EU Warns Carmakers: Fail CO2 Target, Get Fined
September 9, 2007 11:03 AM - Reuters
BERLIN (Reuters) - European Environment Commissioner Stavros Dimas warned in a newspaper interview on Sunday that carmakers will face sanctions if they fail to meet new rules on reducing emissions. Dimas told Bild am Sonntag newspaper before the international car show (IAA) in Frankfurt that carmakers will be punished if they fail to meet targets and dismissed complaints from carmakers that the targets are unrealistic.
Australia, Indonesia back Kalimantan forest plan
September 9, 2007 08:26 AM - Reuters
Australia and Indonesia on Sunday signed a deal that aims to preserve 70,000 hectares (173,000 acres) of peat forest in Indonesia's Kalimantan region, re-flood 200,000 hectares of dried peat land and plant up to 100 million trees.
Philips Introduces Lower Mercury Fluorescent Lamps
September 8, 2007 06:35 PM - , BuildingGreen
Philips Lighting Company has announced a new line of T-8 fluorescent lamps using the company’s Alto II technology to replace its ten-year-old Alto technology.
Forest Chief Touts Ethanol to Power Cars
September 8, 2007 07:36 AM - John Heilprin -Associated Press
The U.S. Forest Service chief is proposing replacing 15 percent of the nation's gasoline with ethanol made from wood, while doubling the amount of carbon dioxide emissions absorbed by public and private forests. "These are ambitious goals, and they would take a concerted national effort to reach," Forest Service Chief Abigail Kimbell said in remarks prepared for a speech before the Society of Environmental Journalists Friday night in San Francisco.
Volunteers Help Monitor Nation's Rivers
September 8, 2007 07:08 AM - Associated Press
Day after day, Chauncey Moran leaves his backwoods cabin, packs his pickup with gear and embarks on a scientific mission: checking the health of the Yellow Dog River. Friends call the 62-year-old retiree "River Walker" for his devotion to the trout stream, which meanders through forests and sandy plains in Michigan's Upper Peninsula and eventually feeds into Lake Superior.
California air board plans new regulations
September 8, 2007 07:05 AM - Leonard Anderson -Reuters
The California Air Resources Board said on Friday it would step up the pace of new regulations to fight global warming in the most populous U.S. state. The air board also added measures that go beyond the requirements of California's 2006 landmark law to reduce carbon dioxide and other greenhouse gas emissions by 25 percent by 2020.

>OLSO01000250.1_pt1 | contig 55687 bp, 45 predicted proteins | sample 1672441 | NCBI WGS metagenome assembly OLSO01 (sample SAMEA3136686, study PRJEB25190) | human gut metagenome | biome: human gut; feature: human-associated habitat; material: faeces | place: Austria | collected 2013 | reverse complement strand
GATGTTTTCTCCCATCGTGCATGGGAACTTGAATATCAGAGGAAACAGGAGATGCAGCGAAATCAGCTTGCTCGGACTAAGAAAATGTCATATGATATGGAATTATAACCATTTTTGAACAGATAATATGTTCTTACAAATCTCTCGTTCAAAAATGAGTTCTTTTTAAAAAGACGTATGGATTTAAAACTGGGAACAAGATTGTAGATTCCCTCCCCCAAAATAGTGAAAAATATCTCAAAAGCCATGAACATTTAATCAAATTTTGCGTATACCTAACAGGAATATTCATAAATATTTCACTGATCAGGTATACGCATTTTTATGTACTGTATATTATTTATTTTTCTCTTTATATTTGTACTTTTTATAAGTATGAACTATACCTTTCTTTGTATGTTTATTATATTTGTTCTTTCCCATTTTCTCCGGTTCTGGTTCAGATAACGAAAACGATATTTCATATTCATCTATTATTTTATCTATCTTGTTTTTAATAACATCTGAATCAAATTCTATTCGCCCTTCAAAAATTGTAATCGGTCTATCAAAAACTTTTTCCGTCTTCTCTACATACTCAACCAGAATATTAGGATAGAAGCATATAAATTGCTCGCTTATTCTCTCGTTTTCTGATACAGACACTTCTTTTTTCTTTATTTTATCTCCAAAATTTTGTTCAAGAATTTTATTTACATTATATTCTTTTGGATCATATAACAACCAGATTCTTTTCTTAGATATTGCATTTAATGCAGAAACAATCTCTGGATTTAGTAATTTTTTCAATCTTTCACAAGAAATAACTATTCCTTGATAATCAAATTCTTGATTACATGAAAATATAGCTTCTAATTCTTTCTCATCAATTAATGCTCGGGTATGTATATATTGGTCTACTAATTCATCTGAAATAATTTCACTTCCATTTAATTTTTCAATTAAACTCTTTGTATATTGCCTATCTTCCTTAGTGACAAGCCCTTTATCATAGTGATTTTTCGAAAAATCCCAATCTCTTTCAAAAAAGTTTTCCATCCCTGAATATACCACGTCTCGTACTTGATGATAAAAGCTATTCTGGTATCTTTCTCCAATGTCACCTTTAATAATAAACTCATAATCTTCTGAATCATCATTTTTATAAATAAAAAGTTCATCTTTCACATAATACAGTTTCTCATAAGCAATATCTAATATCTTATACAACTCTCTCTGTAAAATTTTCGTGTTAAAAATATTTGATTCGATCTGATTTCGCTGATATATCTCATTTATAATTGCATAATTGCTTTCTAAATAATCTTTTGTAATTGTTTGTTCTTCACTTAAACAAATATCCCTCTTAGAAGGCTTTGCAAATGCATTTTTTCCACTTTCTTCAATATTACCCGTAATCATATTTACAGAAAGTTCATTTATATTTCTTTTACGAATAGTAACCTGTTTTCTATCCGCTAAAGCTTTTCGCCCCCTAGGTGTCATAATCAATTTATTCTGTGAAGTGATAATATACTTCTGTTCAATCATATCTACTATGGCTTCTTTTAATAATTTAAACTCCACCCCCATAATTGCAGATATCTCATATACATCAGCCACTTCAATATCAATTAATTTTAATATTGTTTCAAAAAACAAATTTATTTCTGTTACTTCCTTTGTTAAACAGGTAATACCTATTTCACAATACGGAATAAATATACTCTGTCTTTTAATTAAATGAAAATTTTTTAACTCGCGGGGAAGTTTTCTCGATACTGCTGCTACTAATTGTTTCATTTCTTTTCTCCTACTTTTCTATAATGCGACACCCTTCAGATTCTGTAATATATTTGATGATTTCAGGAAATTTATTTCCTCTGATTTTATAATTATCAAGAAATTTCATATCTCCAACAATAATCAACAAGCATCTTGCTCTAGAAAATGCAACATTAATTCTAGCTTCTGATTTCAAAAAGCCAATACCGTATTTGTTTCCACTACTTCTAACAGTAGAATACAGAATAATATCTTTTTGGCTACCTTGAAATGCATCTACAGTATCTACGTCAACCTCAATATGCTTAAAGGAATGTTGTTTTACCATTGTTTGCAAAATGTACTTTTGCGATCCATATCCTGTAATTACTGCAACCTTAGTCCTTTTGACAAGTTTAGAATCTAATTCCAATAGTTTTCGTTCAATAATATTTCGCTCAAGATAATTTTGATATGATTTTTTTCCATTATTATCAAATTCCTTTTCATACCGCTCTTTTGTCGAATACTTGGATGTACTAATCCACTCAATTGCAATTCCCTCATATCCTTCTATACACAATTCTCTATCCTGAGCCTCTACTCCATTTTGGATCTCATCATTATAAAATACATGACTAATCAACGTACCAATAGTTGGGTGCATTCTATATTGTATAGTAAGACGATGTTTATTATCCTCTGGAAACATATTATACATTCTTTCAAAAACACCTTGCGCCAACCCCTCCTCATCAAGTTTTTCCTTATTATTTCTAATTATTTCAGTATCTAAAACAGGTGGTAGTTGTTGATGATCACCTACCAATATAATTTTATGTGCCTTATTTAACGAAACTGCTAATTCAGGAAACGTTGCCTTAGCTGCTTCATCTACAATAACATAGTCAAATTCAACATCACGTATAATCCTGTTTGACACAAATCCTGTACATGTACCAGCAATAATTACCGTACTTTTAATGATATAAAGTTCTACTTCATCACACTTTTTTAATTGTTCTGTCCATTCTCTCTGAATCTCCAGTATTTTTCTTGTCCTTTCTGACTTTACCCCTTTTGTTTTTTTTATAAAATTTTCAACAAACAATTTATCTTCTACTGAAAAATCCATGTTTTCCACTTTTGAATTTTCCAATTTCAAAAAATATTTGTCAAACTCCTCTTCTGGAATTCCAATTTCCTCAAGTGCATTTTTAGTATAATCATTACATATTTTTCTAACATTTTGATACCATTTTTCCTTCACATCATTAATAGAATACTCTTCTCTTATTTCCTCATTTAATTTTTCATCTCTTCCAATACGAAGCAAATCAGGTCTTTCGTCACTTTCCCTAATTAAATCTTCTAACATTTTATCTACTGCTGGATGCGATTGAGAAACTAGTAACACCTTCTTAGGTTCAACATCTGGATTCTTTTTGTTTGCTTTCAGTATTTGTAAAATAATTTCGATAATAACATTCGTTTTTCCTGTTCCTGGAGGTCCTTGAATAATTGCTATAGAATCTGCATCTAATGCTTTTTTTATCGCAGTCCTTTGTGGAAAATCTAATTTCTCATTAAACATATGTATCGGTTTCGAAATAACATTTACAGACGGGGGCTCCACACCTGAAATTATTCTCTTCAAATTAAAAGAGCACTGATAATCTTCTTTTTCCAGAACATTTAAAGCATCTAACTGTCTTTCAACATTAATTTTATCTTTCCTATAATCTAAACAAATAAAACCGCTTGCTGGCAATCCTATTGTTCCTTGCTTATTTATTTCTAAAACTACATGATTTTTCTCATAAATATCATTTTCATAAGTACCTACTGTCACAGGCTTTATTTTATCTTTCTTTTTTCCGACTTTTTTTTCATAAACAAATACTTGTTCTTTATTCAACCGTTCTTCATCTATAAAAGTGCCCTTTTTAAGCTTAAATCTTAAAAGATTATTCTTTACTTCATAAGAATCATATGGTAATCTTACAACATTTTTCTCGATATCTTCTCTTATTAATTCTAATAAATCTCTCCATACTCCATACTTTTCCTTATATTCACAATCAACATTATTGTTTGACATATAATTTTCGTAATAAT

Acid rain has a disproportionate impact on coastal waters
September 8, 2007 06:58 AM - Woods Hole Oceanographic Institution
Research Suggests Sulfur, Nitrogen Emissions Play a Role in Changing Chemistry Near the CoastResearch suggests sulfur, nitrogen emissions play a role in changing chemistry near the coast The release of sulfur and nitrogen into the atmosphere by power plants and agricultural activities plays a minor role in making the ocean more acidic on a global scale, but the impact is greatly amplified in the shallower waters of the coastal ocean, according to new research by atmospheric and marine chemists.
Global Rules Needed To Curb Ship Emissions
September 7, 2007 01:08 PM - Reuters
HELSINKI (Reuters) - The world's shipping industry needs global regulations that are consistently enforced by the United Nations if it is to cut emissions, the chairman of the International Chamber of Shipping said on Friday. Public pressure is building for ship owners to curb air pollution and take part in markets in permits to emit sulfur and greenhouse gases. Shipping accounts for about 10 percent of world sulfur dioxide emissions, a cause of acid rain, and large amounts of toxic nitrous oxide and particulates such as soot.
Pipeline Co. Pleads Guilty, Pays $1 Million for Fish Kill in Kansas
September 7, 2007 08:17 AM - EPA
Mid-America Pipeline Company, pleaded guilty yesterday to negligently releasing 200,000 gallons of ammonia into a Kansas creek, requiring the evacuation of nearby residents and killing 25,000 fish. The company agreed to pay a $1 million criminal penalty.
Sao Paulo Bans Outdoor Ads in Fight Against Pollution
September 7, 2007 07:35 AM - Alana Herro, Worldwatch Institute
It looks like the Bay of Bengal could be the victim of the next major tsunami. A report published in the Nature journal today suggests that there is "compelling evidence" for tsunami-triggering earthquake activity in the region, north of the area where 2004’s tsunami hit.